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What is IR35?

For those of you who have heard about IR35 regulations….you have my sympathy! It is an issue that affects many people who are contractors or run small businesses and intricate details involved can create much stress to those who are unsure where they stand.

What is IR35?

The IR35 rules were introduced in 2000 to combat “disguised employment”. This is just typical tax jargon (of which there are many!)

In layman’s terms it is where organisations engaged individuals through an intermediary such as their Limited Company, instead of engaging the individual directly.

For example, Organisation XYZ would look to engage the services of John Smith Limited, a company owned 100% and managed by Mr Smith, instead of Mr Smith himself. Mr Smith would go out and work for Organization XYZ and Organisation XYZ would invoice Mr Smith Limited for his services.

If you operate through an intermediary (e.g. your own limited company) then you can withdraw profits from the company at a time that suits you by way of a salary to use up tax allowances and dividends.

Dividends do not attract national insurance and also benefit form an additional tax allowance. As well as this, any amount over the tax allowance is taxed at a lower rate than if the money was paid out as a salary.

So the worker can receive more pay, after tax, than if he or she were an employee operating under PAYE….Happy days I hear you say!

Sadly the government however weren’t as happy with this!

In a time where they needed as much revenue in their own coffers to plug their ever growing financial black hole, they couldn’t have people trying to mitigate their tax liabilities as they needed to repay the vast amount of debt (and interest) in which various governments have saddled the UK taxpayer with ….but that’s another story!…..and another blog I expect in the coming months!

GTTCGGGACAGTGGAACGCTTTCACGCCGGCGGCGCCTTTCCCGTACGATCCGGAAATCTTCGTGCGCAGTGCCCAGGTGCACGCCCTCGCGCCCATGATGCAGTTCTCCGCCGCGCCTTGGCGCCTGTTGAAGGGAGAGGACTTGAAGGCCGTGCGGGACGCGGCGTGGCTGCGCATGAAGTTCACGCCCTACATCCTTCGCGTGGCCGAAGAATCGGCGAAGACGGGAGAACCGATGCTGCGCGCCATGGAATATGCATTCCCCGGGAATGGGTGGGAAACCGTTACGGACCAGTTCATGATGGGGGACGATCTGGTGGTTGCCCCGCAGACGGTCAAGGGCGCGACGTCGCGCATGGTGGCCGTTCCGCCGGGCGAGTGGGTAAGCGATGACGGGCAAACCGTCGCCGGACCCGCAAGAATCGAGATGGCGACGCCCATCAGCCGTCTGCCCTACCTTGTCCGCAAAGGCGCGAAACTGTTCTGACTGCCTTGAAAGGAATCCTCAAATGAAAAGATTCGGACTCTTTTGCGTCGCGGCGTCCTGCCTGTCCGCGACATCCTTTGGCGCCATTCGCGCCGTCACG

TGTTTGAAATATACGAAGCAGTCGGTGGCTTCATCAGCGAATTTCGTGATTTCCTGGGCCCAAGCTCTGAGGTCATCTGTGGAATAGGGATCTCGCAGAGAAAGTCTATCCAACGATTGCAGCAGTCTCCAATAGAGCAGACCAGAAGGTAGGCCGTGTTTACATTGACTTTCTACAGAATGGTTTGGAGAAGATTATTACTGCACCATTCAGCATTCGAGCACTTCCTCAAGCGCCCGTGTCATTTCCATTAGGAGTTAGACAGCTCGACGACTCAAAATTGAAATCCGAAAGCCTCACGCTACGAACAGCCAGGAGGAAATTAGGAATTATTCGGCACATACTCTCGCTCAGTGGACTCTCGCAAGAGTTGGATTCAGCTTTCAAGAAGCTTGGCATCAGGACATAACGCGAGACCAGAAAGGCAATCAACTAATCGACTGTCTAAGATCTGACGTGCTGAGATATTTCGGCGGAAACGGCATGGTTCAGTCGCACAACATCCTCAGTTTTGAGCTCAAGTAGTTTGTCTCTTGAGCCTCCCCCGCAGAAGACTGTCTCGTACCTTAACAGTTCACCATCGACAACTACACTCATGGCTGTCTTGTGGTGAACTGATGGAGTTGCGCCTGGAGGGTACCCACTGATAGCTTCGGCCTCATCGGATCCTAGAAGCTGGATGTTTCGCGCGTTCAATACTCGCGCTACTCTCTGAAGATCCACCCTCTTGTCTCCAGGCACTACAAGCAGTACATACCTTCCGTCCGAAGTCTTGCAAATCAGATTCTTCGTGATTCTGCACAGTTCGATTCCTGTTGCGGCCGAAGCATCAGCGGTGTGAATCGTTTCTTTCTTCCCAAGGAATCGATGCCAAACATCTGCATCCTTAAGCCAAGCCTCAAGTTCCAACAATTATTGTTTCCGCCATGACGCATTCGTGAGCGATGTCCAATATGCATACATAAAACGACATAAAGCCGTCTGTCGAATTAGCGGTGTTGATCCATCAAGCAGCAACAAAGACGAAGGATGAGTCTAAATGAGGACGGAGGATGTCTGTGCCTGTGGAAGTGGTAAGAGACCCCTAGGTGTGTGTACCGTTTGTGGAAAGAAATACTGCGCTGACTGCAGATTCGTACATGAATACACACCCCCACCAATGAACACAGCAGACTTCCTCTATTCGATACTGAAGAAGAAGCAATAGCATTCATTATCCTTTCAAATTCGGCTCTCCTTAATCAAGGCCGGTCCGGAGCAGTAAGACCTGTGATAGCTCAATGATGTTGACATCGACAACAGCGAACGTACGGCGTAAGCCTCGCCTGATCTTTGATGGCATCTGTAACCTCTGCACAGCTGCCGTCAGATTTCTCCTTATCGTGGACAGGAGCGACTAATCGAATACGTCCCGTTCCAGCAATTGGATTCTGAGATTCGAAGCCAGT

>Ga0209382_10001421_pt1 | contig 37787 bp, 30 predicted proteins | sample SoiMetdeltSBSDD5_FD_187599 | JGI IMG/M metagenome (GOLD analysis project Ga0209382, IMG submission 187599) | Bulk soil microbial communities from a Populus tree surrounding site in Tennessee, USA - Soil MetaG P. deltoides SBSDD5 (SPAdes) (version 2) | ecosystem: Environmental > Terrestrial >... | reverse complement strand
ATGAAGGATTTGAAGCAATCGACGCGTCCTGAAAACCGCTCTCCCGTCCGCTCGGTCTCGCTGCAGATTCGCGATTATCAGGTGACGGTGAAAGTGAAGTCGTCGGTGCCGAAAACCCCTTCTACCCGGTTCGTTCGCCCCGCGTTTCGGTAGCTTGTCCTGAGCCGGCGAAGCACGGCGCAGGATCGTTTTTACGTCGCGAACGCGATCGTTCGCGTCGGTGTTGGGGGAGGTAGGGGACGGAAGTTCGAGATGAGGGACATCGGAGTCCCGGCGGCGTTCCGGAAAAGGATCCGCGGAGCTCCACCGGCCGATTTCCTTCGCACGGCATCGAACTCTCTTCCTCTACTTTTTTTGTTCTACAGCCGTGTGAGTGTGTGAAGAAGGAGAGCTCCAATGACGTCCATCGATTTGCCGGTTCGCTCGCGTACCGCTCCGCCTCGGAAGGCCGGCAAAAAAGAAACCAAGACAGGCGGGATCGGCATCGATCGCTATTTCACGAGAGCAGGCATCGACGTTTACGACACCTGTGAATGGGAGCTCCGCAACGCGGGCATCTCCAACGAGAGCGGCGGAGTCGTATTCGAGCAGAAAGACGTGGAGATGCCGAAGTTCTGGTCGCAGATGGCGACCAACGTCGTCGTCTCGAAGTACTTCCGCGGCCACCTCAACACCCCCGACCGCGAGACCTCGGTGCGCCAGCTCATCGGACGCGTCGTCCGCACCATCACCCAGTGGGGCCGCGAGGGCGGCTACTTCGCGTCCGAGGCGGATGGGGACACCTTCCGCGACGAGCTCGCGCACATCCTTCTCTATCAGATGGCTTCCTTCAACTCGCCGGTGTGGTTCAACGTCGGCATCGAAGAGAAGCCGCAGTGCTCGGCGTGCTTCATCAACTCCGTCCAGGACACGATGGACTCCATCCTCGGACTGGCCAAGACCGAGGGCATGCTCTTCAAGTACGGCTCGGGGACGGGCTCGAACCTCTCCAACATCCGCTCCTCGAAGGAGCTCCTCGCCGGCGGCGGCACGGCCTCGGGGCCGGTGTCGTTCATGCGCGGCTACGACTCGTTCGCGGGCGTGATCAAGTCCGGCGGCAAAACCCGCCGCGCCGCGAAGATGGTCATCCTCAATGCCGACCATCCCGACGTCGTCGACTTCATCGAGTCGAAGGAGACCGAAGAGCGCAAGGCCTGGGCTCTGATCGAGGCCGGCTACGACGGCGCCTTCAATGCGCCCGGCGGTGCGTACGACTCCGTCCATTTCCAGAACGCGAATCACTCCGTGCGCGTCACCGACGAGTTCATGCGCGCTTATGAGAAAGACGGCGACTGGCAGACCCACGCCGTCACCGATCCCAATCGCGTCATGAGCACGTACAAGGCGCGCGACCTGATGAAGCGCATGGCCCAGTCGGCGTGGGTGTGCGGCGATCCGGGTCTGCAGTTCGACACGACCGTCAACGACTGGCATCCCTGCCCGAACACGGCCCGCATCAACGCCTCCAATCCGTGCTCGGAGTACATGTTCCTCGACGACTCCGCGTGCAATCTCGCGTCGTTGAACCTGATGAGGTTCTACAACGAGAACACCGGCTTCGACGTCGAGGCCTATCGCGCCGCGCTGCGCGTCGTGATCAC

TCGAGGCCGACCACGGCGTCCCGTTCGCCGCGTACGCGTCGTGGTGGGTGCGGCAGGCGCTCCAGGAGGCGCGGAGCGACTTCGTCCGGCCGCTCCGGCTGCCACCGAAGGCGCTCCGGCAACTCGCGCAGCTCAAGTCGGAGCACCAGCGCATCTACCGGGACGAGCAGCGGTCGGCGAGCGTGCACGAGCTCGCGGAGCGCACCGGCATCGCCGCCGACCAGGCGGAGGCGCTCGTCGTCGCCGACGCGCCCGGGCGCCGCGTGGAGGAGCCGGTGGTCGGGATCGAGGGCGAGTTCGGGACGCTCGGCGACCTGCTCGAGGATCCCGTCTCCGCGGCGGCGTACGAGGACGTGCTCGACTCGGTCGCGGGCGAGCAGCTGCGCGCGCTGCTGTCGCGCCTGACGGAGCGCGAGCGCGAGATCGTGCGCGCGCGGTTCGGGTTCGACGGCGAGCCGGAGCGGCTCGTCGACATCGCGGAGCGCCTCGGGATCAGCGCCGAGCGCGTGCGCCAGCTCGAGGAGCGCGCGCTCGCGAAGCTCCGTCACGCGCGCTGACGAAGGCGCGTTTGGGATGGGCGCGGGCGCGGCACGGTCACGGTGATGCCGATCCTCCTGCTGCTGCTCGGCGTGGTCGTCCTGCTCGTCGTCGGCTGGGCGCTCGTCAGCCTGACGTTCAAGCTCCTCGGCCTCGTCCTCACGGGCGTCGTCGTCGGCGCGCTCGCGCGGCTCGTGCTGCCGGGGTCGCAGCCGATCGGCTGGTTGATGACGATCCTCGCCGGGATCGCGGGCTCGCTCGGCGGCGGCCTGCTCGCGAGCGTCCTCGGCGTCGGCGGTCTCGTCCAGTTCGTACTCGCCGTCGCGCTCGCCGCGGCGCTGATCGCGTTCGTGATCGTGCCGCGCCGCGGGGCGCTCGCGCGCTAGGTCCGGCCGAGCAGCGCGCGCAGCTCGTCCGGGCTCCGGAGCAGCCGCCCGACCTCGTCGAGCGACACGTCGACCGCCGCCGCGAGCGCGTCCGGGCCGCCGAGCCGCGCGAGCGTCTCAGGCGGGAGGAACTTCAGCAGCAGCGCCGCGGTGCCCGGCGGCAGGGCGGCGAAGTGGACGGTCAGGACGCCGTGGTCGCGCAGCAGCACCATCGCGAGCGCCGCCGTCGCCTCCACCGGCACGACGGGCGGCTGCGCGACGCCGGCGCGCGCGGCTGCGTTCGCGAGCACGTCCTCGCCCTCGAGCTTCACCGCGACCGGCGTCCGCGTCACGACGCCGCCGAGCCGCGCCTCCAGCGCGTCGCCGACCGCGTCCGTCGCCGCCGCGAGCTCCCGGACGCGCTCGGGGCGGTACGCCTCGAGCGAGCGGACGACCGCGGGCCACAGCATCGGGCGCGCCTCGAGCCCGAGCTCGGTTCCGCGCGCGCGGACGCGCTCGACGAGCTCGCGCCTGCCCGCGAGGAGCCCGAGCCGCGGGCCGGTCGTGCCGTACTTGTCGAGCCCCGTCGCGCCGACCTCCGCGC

The result of this was the government introducing IR35 legislation.

The IR35 rules allowed HMRC to “look through” the intermediary and, in cases of “disguised employment”, require the intermediary operate PAYE and NIC and tax the worker as if they were a normal employee. Thus, eliminating any tax efficiency from operating and invoicing through a Limited company.

In particular, HMRC’s concern was that some employees were resigning from their jobs one week only to be engaged the next week as a freelancer or contractor doing the same job but with less tax and NICs being paid to HMRC.

IR35 rules seek to identify those who would be, in HMRC’s opinion, classed as an employee if they were not providing their services via an intermediary and tax them accordingly.

What do HMRC look for when assessing IR35

This is the crux of the issue and the question on the lips of everyone who may be worried about IR35.

In typical HMRC style the legislation is very “wishy washy” and subjective and open for interpretation. Tax is sometimes taxing, despite what they might have you believe!

Determining someone’s employment status for IR35 purposes can be very challenging in some cases.

HMRC will not only look at the contract when making their decision but the business working practices.

HMRC will consider the following factors:
  • Control: what degree of control do you have over how, when and where the services are provided. The less control you have, the more you are leaning towards being employed.